Academic journal article The Australian Journal of Politics and History

Demonstrating the Melbourne University Respirator

Academic journal article The Australian Journal of Politics and History

Demonstrating the Melbourne University Respirator

Article excerpt

At a Melbourne University physics exhibition on 26 October 1920, (1) Captain Arthur Lyle Rossiter gave a lecture on the topic of gas warfare, which included a demonstration of the Melbourne University Respirator, a gas mask developed at Melbourne University in the First World War. (2) Rossiter, a graduate of that university (M.Sc. 1911) and a demonstrator in physics from 1913, embodied the soldier-scientist. He served as a Gas Officer in the Fourth Australian Division in France and was mentioned in despatches in 1919. (3) His lecture and demonstration performed at the 1920 exhibition provide a snapshot of the ways in which some Australian experiences of the First World War were subsequently narrated. The story of the Respirator was mobilised by scientists to motivate the transformation of science and industry, and the relationship of nation to Empire, between the wars. The occasion also indicates the role of public science in motivating scientific research and national development. Indeed, the somewhat theatrical form of interwar public science had much contemporary resonance.

If the First World War began for Australia as a show of imperial loyalty it was soon conceived, in addition, as a theatre for the demonstration of national prowess. Promoted from the first notorious engagement of the Australian and New Zealand Army Corps (ANZAC) at Gallipoli by war correspondent and official historian C.E.W. Bean as a stage for the display of bushcraft, egalitarianism and inventiveness, (4) the war created new opportunities for Australian participation in imperial governance such as the capture of German New Guinea and representation in the Imperial War Cabinet, legitimising increasing confidence in world affairs. However, Australia's participation in the war was subservient to Britain and the Australian experience more ambiguous, as shown ironically in the failed landing at Gallipoli and rejection of conscription in national referenda in 1916 and 1917. (5) While imperial ties remained strong, Australia's stance towards Britain arguably grew more self-interested and, potentially, self-reliant. Political attitudes were reinforced by cultural expressions, ranging from literary accounts (6) to memorials, (7) intended to express and evoke emotional responses. This powerful combination of politics and sentiment made the First World War a turning point in the national historiography. The Anzac legend "converted military defeat into moral victory", (8) failure into success.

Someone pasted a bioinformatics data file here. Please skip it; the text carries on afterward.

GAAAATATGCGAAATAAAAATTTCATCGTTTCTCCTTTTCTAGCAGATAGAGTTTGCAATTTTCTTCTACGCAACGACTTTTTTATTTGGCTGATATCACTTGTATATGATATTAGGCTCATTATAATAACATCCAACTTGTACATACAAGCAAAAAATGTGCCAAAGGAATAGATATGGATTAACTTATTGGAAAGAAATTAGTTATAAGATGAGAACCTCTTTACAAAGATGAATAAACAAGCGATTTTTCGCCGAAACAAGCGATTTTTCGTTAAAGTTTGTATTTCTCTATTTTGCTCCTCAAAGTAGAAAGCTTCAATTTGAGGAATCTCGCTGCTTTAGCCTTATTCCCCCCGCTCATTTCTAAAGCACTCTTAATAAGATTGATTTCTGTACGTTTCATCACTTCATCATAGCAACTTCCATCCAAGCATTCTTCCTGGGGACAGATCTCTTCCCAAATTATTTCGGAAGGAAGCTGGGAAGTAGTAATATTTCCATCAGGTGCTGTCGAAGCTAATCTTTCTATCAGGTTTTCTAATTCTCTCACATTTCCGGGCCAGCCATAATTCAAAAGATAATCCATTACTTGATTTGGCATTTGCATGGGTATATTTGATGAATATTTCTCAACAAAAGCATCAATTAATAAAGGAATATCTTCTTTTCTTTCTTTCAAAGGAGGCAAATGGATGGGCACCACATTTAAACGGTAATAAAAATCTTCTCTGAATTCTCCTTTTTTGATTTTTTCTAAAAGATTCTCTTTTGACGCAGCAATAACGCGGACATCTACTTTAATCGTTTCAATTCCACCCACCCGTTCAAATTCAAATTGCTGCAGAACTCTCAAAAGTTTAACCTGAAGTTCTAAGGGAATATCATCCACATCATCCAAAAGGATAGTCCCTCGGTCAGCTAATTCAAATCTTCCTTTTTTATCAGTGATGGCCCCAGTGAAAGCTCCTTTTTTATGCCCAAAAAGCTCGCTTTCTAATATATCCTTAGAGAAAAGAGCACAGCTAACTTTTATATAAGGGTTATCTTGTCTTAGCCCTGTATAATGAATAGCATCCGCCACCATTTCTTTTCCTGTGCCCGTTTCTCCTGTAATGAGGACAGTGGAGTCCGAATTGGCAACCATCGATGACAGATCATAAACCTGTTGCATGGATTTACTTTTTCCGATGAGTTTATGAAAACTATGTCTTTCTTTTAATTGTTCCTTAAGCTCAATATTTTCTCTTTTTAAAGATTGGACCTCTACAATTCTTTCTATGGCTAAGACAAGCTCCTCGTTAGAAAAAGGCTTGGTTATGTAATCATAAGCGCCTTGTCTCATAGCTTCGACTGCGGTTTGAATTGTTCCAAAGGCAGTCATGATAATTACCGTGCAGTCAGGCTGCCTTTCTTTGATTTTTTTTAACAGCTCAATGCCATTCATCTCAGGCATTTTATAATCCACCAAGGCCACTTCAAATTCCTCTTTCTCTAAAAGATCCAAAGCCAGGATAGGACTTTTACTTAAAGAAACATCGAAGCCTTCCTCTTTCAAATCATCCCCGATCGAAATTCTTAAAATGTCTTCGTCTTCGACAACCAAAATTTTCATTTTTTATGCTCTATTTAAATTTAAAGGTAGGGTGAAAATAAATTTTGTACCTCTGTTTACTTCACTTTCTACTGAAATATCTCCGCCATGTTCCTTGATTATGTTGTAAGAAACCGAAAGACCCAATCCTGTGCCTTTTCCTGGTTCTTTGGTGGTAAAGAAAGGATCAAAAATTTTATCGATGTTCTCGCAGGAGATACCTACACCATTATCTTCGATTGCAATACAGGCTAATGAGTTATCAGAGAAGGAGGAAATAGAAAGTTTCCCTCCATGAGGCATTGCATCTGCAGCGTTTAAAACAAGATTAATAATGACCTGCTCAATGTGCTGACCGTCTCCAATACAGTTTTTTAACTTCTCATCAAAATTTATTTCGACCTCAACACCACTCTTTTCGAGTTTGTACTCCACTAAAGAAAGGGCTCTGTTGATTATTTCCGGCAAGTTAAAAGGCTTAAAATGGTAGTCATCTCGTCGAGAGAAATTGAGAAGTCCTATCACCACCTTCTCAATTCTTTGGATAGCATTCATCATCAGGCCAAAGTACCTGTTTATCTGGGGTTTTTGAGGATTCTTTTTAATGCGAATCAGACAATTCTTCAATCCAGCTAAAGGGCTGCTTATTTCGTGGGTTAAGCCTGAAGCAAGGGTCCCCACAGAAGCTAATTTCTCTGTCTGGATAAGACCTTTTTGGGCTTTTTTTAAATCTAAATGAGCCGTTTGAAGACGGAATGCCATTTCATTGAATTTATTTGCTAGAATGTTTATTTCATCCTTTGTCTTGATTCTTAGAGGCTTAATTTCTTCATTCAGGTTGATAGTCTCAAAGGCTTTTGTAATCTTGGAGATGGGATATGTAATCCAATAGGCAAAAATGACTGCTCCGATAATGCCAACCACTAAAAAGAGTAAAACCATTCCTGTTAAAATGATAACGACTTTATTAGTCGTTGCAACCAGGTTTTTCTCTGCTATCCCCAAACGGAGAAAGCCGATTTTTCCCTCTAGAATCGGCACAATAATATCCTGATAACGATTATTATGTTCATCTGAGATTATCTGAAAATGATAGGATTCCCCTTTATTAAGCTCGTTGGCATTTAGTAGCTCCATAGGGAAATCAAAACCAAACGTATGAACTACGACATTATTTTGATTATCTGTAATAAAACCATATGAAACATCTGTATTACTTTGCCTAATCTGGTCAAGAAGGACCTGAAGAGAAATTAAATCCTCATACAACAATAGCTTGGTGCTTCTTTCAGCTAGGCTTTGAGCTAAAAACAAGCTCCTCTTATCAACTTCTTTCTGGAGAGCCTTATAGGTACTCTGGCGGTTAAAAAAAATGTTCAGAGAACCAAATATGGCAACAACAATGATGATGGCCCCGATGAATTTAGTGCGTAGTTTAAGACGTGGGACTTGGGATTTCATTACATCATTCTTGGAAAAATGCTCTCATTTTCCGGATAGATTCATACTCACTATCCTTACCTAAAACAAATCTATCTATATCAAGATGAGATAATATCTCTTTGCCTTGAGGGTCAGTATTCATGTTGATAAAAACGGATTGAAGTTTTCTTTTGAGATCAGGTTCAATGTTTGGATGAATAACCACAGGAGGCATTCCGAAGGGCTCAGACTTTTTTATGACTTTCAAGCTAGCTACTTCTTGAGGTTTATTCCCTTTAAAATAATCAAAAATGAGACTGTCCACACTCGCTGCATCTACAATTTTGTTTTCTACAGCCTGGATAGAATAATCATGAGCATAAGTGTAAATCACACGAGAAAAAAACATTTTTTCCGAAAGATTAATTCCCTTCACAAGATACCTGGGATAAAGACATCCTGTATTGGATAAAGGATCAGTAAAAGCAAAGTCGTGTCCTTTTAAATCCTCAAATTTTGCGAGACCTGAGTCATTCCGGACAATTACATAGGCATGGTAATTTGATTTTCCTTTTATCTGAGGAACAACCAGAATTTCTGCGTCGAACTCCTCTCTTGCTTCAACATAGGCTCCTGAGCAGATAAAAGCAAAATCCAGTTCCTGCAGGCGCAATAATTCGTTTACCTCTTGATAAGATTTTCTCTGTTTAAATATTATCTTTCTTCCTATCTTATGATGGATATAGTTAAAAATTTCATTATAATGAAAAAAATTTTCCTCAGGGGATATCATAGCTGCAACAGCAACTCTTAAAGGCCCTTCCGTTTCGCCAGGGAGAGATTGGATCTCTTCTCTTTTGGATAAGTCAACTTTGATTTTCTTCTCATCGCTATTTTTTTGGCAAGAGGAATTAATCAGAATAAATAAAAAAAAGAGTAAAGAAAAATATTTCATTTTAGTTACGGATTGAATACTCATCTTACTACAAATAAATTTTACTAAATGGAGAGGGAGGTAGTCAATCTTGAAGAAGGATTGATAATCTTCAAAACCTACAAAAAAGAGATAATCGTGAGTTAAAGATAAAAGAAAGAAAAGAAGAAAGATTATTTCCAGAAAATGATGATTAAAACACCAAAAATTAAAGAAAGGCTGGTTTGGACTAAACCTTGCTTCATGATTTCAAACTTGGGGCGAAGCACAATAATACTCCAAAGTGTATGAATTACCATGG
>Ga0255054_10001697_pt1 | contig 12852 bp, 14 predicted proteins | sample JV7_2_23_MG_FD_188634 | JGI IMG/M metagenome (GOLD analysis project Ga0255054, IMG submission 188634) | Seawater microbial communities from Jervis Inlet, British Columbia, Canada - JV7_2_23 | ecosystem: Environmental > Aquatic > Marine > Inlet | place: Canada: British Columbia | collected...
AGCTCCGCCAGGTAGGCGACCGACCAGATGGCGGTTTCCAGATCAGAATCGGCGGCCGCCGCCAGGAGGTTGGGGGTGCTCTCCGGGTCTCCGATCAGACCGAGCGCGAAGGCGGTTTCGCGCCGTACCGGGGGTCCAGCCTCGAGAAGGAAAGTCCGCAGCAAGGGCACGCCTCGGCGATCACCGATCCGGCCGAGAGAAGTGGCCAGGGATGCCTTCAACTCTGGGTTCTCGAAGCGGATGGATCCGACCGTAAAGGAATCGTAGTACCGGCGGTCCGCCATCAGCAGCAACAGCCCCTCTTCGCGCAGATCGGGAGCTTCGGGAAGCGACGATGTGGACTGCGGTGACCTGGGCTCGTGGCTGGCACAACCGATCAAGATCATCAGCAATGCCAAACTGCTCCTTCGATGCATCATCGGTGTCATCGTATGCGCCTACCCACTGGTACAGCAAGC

On the other hand, the war was significant to scientists as a theatre for the demonstration of the role of science and technology in national development and imperial defence. In Britain, scientific manpower was mobilised, and war research led to the formation of a national research organisation, the latter precedent soon followed throughout the dominions. The idea of an Australian "national laboratory" was spawned in the First World War by Prime Minister Hughes, who was impressed with Germany's technological might. (9) At stake was the very survival of a British Empire that would have to emulate aspects of the scientific culture of the German Empire in order to defeat it. (10)

Australian scientists felt they had answered the call to arms. "The Empire", T.H. Laby, Professor of Natural Philosophy at Melbourne University, reminded daily newsreaders in 1919, "has every reason to be proud of the extraordinary success of its scientists, gathered in Britain from every dominion and colony". (11) Scientists also felt much more should be done to secure the place of white Australia and the Empire in post-war trade and geopolitics. They suggested that national achievements in wartime proved Australians could develop science and industry should they resolve to do so. Laby's correspondent in Adelaide, biochemist and physiologist T. Brailsford Robertson, argued in the journal of the new Institute for Science and Industry (ISI, founded 1920) that "our brains, our versatility, resourcefulness, and adaptability" were "qualities which distinguish Australians above other peoples" and should he directed for the greatest impact into scientific development. …

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